One complexity of buffered IO on Unix
It is surprisingly challenging to get buffered IO completely correct on Unix, and one area that trips people up is correct handling of EOF. You see, there's an important different between EOF on files and EOF on terminals, as a consequence of how terminals generate and signal EOF: EOF on files is persistent, but EOF is on terminals is not.
If you read repeatedly from a file that has hit EOF, you will almost always just get another EOF. But EOF on terminals is a transient thing, so if you read again from a terminal, your code will just sit there and the user will have to type another EOF to get you to pay attention.
(The exception for file EOF is if someone else adds more data to the end of the file that you're reading.)
This means that buffering code on Unix must be careful to remember that it has seen an EOF, and not re-read from the underlying file descriptor or IO stream. You cannot use a simpler, stateless implementation; if you do, it will be irritating.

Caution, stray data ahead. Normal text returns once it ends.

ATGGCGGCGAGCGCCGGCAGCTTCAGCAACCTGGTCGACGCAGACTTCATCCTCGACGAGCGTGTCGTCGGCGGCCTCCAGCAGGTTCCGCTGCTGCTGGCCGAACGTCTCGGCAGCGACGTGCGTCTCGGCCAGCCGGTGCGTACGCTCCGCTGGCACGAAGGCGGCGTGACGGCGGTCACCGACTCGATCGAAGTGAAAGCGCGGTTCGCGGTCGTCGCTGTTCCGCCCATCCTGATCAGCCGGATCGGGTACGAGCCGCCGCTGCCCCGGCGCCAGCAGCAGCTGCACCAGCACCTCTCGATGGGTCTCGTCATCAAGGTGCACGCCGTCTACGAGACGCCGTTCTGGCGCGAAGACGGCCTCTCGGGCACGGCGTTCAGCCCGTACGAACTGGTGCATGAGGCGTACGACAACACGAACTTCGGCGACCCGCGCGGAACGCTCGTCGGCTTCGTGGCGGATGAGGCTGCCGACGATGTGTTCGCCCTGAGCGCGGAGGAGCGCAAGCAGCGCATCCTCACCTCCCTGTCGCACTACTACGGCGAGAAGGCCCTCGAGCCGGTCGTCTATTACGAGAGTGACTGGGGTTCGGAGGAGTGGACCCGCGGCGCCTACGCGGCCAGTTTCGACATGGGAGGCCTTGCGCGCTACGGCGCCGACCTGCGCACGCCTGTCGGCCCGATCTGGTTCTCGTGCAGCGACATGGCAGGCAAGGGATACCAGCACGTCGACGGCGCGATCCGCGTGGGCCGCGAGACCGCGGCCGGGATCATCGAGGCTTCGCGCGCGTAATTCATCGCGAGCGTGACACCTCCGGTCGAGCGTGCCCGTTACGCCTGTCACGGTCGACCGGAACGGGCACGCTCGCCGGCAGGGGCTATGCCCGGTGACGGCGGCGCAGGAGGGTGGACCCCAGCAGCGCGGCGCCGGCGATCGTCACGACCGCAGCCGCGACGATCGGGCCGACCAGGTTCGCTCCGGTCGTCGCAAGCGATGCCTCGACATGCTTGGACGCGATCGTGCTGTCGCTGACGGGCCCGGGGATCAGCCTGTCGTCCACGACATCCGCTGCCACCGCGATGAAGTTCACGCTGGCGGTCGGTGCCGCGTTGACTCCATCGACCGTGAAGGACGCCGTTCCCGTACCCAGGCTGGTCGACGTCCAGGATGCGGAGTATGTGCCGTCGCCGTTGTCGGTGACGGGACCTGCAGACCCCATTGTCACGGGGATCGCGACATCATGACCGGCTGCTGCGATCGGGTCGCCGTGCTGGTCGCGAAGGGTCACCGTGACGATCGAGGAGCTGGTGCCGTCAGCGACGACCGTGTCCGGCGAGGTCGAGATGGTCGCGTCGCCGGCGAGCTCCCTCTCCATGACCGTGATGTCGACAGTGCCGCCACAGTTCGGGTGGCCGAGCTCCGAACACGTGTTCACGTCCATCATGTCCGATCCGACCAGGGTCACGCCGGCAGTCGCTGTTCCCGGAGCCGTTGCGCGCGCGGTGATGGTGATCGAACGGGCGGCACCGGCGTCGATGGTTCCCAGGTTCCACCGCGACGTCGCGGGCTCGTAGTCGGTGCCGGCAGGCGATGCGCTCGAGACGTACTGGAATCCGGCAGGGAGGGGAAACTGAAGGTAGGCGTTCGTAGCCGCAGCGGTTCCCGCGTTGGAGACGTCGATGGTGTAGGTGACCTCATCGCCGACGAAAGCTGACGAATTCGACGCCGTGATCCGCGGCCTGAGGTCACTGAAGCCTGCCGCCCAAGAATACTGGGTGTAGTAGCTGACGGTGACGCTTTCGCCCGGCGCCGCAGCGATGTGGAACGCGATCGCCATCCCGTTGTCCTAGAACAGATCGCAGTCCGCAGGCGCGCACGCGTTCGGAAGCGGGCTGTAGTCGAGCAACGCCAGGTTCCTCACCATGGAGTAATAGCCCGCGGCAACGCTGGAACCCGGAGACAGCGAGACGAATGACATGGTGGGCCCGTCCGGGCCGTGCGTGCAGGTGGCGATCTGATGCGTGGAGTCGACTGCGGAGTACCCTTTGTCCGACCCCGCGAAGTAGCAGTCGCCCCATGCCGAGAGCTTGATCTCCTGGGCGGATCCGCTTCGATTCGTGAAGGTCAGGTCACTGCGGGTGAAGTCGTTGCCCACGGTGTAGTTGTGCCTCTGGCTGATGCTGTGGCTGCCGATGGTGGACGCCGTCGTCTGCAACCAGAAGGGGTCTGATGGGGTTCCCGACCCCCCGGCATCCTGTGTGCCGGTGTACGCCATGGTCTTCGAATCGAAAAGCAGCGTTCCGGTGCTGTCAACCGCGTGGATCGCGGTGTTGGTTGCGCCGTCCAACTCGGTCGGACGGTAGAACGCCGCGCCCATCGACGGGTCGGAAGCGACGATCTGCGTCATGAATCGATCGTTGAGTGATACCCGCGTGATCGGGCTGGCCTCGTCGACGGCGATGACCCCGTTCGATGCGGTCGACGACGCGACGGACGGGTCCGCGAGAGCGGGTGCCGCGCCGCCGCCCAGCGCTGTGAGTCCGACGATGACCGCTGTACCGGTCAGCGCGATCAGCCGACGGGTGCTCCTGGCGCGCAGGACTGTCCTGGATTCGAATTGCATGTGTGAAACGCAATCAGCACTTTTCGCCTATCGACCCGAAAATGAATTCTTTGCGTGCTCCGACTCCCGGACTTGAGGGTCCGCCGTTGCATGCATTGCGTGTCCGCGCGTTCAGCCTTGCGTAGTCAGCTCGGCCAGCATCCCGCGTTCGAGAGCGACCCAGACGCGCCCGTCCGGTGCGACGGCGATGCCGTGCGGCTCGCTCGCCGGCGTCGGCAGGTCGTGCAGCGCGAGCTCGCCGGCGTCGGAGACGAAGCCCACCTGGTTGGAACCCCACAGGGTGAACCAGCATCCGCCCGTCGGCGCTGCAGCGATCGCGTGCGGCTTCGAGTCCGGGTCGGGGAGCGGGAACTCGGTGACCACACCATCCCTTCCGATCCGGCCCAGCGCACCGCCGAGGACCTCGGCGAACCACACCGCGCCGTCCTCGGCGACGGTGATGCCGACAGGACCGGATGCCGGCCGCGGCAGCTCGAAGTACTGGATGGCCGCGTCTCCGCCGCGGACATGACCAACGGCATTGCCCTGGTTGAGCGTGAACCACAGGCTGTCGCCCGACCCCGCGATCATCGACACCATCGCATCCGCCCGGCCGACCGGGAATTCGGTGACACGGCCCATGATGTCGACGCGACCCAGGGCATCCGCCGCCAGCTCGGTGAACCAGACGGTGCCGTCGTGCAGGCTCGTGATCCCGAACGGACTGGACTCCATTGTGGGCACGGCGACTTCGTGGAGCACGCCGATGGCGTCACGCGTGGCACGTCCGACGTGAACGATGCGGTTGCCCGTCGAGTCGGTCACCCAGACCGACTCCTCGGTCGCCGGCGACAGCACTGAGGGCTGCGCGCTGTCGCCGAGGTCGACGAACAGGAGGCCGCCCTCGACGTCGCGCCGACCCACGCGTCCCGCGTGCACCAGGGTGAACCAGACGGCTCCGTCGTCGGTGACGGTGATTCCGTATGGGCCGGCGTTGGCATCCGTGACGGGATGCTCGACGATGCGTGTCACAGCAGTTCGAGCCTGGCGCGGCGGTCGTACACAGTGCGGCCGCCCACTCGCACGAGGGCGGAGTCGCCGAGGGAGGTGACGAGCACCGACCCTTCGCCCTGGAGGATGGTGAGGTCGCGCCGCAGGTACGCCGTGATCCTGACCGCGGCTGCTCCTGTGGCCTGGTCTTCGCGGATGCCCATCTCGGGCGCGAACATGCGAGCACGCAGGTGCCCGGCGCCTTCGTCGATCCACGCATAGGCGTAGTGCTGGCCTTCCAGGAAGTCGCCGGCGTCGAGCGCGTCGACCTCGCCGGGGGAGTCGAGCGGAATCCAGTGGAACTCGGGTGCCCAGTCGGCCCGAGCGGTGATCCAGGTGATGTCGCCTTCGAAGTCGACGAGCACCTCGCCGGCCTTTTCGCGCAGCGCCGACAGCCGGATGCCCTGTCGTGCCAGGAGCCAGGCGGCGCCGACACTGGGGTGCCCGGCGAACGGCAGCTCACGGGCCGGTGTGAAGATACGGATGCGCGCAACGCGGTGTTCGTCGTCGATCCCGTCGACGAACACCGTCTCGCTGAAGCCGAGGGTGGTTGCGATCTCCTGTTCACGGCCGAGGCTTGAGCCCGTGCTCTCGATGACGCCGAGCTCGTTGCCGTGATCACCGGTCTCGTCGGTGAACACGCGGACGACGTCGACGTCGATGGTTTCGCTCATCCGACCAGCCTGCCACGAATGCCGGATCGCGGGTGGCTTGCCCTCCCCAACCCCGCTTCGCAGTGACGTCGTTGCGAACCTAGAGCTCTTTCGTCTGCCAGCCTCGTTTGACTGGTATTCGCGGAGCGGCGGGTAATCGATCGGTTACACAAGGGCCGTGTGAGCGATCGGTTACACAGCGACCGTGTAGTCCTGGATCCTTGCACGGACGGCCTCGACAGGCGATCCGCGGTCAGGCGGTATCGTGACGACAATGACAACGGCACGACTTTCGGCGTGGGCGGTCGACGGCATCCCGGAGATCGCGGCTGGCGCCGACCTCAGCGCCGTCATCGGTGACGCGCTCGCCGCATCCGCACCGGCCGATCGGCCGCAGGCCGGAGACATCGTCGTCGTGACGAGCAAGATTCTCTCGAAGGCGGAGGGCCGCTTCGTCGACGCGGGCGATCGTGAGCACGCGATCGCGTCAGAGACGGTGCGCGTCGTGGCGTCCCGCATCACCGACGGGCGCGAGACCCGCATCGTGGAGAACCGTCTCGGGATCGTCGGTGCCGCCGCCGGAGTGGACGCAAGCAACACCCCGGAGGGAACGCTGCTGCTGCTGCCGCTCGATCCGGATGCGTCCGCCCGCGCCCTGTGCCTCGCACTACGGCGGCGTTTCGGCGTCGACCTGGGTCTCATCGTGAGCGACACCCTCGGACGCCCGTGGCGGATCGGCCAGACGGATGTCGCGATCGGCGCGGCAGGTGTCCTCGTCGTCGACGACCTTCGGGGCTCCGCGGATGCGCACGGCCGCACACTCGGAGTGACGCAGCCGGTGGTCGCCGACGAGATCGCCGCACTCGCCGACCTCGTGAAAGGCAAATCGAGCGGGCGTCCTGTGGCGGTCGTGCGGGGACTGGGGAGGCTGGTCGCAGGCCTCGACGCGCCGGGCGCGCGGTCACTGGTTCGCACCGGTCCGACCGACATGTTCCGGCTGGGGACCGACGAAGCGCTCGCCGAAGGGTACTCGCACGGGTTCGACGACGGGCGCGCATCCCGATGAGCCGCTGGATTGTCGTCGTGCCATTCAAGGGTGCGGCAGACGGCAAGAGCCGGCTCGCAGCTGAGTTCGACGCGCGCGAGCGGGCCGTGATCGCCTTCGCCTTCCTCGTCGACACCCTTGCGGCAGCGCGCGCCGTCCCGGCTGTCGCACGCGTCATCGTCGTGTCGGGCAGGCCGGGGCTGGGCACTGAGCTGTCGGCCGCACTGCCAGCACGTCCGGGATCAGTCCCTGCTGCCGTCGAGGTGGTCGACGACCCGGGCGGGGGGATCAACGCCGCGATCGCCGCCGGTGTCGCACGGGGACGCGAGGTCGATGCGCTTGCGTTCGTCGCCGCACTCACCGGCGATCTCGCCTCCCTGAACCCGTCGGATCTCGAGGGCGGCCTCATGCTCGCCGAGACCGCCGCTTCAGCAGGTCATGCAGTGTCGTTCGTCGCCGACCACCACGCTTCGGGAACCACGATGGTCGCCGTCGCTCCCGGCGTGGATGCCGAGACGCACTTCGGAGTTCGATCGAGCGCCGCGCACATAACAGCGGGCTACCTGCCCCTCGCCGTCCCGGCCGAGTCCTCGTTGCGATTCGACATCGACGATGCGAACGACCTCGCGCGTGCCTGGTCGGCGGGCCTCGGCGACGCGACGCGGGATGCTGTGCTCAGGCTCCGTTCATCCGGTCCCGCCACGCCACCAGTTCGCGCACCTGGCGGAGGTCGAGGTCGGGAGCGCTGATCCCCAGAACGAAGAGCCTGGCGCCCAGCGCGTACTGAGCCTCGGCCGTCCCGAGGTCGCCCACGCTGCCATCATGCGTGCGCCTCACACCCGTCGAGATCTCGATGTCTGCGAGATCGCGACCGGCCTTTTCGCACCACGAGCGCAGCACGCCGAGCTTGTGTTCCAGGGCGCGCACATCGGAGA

(You can provide an explicit operation to clear the EOF state if you want to. It probably won't be used very often.)
Unfortunately this is an easy (and common) mistake to make, because it's so hard to notice. Since extra reads on files, pipes, network connections and so on are harmless, everything works fine until your code or program is used to read from a terminal, and this may be quite a while.